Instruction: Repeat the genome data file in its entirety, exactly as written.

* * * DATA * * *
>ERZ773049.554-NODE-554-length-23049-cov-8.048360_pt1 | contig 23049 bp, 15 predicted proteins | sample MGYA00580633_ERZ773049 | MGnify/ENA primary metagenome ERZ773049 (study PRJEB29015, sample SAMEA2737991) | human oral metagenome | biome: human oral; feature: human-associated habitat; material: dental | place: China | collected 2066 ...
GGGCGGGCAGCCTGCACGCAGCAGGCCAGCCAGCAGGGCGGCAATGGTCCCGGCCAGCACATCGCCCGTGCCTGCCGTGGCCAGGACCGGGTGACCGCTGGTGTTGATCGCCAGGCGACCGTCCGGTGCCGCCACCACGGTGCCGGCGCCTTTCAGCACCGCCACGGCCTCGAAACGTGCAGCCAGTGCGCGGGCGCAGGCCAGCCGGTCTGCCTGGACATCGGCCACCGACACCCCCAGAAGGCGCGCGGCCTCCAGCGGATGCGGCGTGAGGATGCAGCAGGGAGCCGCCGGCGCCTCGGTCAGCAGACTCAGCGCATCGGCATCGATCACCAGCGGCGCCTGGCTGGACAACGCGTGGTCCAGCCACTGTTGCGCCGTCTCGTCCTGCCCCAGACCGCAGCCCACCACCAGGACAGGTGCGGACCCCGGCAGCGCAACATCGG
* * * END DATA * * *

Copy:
>ERZ773049.554-NODE-554-length-23049-cov-8.048360_pt1 | contig 23049 bp, 15 predicted proteins | sample MGYA00580633_ERZ773049 | MGnify/ENA primary metagenome ERZ773049 (study PRJEB29015, sample SAMEA2737991) | human oral metagenome | biome: human oral; feature: human-associated habitat; material: dental | place: China | collected 2066 ...
GGGCGGGCAGCCTGCACGCAGCAGGCCAGCCAGCAGGGCGGCAATGGTCCCGGCCAGCACATCGCCCGTGCCTGCCGTGGCCAGGACCGGGTGACCGCTGGTGTTGATCGCCAGGCGACCGTCCGGTGCCGCCACCACGGTGCCGGCGCCTTTCAGCACCGCCACGGCCTCGAAACGTGCAGCCAGTGCGCGGGCGCAGGCCAGCCGGTCTGCCTGGACATCGGCCACCGACACCCCCAGAAGGCGCGCGGCCTCCAGCGGATGCGGCGTGAGGATGCAGCAGGGAGCCGCCGGCGCCTCGGTCAGCAGACTCAGCGCATCGGCATCGATCACCAGCGGCGCCTGGCTGGACAACGCGTGGTCCAGCCACTGTTGCGCCGTCTCGTCCTGCCCCAGACCGCAGCCCACCACCAGGACAGGTGCGGACCCCGGCAGCGCAACATCGG